At long last I was finally able to get back to regular racing, and staging this comeback was with the Yamaha Run for Heroes held last July 03, 2011 at Bonifacio Global City. it may “just” be a half-marathon, but it was a race of different caliber.
As usual, I find it difficult to wake up so early in the morning. Racing every Sunday morning isn’t really a habit of mine lately so to make the story short, I arrived late—by about 20 minutes! I was already on the outskirts of BGC inside a cab when the race started but I still had to do some routines and look for the starting line (which was placed in a new location) and look for the baggage counter—ending up starting with the 10K. I could’ve started earlier but I don’t want to take the spotlight running the course alone.
It was one of the biggest races I’ve seen so far. Starting with the 10K crowd, I found it difficult to get a spot near the front, so I had to settle in the middle of the pack—good for my “camouflage” as being the “late runner” (or so I thought) but bad for setting a good starting pace.
I joined the 10K crowd thinking that I could hide the fact that I started late (the “timing chip excuse”) but just a few meters ahead the 10K and 21K routes split in opposing directions so I ended up running alone—the run of shame! Surprisingly though I wasn’t alone! There were still a few that dot the route, but most of them were leisurely runners. As for me, this would be my assessment run to evaluate my current state—more like a long tempo run.
Initially I found the many turns a bit annoying but I thought it was better early in the race rather than later towards the end. Eventually my route merged with the 10K so I was back with the main pack of 10K. And weaving through this dense pack was no easy feat—I was hit a few times and almost hit a few more, mostly by those who stop abruptly or overtake (make that swerve) slowly (trivial). Surprisingly, the tail pack of the 21K was just hundreds of meters away! Even the 21K pack was huge! Eventually the 3K, then 5K, then 10K separated routes so I was back in the company of half-marathoners. As our paths separated I kept thinking why I signed up for a 21K and if I had joined that I would’ve been done.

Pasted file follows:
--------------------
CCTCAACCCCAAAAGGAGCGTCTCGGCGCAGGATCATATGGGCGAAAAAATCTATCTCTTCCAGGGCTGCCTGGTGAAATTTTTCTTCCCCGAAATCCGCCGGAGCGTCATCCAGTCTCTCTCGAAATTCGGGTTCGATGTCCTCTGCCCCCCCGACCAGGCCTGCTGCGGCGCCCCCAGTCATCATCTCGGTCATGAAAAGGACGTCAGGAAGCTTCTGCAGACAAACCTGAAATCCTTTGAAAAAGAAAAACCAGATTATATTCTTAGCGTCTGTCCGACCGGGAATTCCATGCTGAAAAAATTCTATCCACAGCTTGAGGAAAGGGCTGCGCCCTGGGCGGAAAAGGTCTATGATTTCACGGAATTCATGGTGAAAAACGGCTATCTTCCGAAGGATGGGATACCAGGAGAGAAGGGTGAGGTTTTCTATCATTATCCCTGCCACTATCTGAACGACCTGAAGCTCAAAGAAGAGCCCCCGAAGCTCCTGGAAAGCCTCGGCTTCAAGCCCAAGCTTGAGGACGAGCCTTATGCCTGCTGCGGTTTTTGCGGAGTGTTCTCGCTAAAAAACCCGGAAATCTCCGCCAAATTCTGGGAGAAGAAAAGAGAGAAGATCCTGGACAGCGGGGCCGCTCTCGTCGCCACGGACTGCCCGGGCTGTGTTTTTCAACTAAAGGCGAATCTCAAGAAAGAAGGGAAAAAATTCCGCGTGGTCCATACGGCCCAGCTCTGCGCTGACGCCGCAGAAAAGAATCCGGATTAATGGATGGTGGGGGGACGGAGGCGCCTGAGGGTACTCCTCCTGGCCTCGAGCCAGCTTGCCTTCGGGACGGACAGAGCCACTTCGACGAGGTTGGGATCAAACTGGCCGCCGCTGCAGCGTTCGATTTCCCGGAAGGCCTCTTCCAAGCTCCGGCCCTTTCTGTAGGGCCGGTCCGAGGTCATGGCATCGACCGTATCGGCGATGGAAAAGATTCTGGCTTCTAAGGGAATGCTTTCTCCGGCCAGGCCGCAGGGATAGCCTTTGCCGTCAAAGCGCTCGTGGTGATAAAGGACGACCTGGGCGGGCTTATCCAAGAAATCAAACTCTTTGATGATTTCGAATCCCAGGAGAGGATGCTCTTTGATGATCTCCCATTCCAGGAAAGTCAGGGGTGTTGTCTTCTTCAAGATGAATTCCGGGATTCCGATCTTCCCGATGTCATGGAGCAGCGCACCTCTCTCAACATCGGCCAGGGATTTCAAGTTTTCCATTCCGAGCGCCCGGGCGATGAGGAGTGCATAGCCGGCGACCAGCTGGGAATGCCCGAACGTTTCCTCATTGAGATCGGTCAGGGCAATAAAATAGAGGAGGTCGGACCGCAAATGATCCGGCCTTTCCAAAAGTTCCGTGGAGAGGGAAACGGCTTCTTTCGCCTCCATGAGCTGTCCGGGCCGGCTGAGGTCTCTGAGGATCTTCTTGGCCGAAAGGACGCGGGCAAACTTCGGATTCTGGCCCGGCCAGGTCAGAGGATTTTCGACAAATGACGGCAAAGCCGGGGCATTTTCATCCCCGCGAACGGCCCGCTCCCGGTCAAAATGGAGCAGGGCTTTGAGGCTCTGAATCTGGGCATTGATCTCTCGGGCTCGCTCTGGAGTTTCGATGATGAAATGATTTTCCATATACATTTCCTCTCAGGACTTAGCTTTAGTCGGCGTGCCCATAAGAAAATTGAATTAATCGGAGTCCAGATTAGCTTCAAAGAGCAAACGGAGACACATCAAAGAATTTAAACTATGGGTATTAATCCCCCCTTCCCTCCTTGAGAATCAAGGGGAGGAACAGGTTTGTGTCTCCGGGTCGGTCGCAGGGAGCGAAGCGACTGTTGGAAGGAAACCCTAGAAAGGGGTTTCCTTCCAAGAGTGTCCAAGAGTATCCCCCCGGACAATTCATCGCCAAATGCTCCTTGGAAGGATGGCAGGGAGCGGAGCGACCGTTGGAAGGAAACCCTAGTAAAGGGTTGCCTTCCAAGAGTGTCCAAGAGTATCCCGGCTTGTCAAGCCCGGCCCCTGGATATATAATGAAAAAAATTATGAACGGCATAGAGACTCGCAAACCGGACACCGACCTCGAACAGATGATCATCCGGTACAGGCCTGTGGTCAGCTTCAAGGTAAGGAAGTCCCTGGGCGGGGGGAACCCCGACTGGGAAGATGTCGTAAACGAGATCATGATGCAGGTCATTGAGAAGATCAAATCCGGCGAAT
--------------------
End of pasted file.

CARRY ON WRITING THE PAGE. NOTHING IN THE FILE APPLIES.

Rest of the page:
We were thankfully blessed with a good weather, but despite that I still needed much dousing of water. Being a Runrio race, water was, as expected, more than sufficient and some were even chilled. I can’t really express how good it felt having chilled water on your overheating body. Inevitably though, I found my socks and shoes soaking wet with water! Blister alert!
As usual, the Kalayaan flyover was a challenge for many runners, and I guess it did drain me a bit upon heading back to BGC. It still was a bit of an uphill from the foot of the flyover t 11th Ave. so it was a bit tough towards the end. I wasn’t even able to muster enough energy to make a sprint towards the finish! (Well there was a guy in front of me posing for pictures so overtaking him the last few hundred meters may make me look bad!)
This race was one of the most organized race I’ve ever joined, and good to say that the race marshals were competent. It was the first time I asked a marshal where the baggage counter was, and they knew exactly where to point me. Starting late, I was alone on the road (until I reached the 21K pack that is) so their guidance on the route was very much appreciated.
In terms of portable toilets, there were so many that I never saw a queue—first time I’ve seen such. I wasn’t able to use one though, so I can’t comment on its sanitation.
In terms of hydration, water was more than sufficient and there were sports drinks at several stations. Sometimes though, it was difficult for the staff to keep up with the demand leading to some empty cups. Additionally, bananas were served! It’s pretty rare for a half-marathon to have one, and it was pretty much appreciated!
As per the route, the starting and finishing lines were new to me but it was pretty much the typical 21K route originating from BGC. Distance markers were placed practically every kilometer for all distances, and it was placed accurately leading to a very accurate distance for the 21K. My GF405 registered 21.12K, or a mere 0.57% excess—practically GPS exact! The only challenge that I had with this route though was with the intersections: I had to stop at Makati Ave. for about a minute to let some vehicles through. I know this would always be a challenge and it would be impractical to have our own bridge. 😀
A finisher’s shirt awaited 21K finishers, aside from the generous goodie bags that I think every finisher got. Due to the bad weather conditions of the past week though, the delivery of the 21K finisher’s medal were delayed but every 21K runner that crossed the finish line were informed with a note stating this, along with contact info on how to follow up.
Overall, this was one of the best races I’ve joined lately, and i can’t help but compare it to my first “perfect” race—the Standard Chartered Singapore Marathon (2009). We’ve come a long way, and now we have races that are at par with the best races in the region—and this is just a half marathon race!
To all the finishers of this weekend’s race, Congratulations! Thank you as well Yamaha, Runrio, and all the sponsors for a highly-organized race with a very fun post-race activities! Kudos to all the people behind this great event!